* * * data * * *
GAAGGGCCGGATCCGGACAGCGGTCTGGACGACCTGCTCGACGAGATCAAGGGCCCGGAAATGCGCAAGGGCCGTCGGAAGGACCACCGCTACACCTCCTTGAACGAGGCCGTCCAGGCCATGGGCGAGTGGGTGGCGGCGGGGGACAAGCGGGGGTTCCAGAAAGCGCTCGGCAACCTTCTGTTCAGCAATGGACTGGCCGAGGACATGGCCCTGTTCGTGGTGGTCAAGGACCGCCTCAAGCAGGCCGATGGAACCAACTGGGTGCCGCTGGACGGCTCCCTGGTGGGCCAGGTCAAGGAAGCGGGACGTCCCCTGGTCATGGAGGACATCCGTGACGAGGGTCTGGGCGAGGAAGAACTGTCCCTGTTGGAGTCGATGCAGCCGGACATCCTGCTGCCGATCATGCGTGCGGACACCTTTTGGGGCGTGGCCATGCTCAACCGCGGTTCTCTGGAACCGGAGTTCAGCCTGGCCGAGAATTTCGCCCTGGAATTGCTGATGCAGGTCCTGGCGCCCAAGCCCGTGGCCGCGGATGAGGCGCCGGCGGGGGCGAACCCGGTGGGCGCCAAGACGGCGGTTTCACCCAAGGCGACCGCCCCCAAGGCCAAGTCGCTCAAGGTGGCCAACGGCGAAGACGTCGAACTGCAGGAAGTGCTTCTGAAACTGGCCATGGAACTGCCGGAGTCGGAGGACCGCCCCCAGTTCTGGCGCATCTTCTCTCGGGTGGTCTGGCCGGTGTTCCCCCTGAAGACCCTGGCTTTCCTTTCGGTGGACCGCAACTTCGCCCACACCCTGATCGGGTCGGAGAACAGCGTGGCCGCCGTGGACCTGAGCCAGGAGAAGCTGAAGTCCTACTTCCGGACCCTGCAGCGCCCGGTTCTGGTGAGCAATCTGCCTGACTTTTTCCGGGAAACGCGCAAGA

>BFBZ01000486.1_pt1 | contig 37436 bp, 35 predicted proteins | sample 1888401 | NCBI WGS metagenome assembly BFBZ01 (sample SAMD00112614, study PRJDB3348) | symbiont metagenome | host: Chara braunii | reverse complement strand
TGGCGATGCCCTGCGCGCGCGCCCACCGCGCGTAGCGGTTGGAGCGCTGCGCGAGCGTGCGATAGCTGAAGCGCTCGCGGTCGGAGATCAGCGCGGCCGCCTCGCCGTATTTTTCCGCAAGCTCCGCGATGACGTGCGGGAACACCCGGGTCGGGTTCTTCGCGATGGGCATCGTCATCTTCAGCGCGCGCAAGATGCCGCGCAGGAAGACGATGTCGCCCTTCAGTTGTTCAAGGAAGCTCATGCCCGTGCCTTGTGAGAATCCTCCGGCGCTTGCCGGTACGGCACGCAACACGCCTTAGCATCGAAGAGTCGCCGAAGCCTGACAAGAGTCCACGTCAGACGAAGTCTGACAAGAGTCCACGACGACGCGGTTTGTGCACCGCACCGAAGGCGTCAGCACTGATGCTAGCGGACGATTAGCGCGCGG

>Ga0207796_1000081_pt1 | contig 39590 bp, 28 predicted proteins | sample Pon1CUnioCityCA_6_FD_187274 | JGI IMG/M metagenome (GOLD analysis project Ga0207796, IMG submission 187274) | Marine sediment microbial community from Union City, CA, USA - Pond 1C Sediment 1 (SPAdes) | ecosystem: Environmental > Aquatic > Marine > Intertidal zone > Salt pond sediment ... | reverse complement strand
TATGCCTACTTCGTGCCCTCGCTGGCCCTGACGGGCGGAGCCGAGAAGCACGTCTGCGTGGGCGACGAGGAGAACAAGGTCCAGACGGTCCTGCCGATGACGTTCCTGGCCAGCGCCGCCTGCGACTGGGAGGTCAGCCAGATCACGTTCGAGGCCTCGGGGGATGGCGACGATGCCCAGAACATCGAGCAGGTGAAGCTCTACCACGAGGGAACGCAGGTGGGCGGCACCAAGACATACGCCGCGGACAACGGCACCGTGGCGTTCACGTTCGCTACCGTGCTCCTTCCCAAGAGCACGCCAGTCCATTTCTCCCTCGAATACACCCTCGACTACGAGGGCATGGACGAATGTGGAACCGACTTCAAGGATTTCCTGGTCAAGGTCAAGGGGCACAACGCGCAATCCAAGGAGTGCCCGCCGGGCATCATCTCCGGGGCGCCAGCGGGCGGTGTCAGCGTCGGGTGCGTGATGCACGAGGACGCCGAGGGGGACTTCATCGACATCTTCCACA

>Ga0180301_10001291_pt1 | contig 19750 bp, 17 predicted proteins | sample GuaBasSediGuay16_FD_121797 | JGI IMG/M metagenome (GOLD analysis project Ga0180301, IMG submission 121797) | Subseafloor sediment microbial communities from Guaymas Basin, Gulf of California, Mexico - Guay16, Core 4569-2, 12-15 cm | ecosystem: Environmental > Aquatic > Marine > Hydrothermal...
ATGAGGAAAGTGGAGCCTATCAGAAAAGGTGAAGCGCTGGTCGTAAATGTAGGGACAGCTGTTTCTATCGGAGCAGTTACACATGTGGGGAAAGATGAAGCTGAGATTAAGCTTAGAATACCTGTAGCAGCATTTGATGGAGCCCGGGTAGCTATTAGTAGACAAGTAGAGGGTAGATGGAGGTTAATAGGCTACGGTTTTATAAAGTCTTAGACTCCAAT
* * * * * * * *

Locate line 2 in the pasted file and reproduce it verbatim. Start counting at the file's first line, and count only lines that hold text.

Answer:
>BFBZ01000486.1_pt1 | contig 37436 bp, 35 predicted proteins | sample 1888401 | NCBI WGS metagenome assembly BFBZ01 (sample SAMD00112614, study PRJDB3348) | symbiont metagenome | host: Chara braunii | reverse complement strand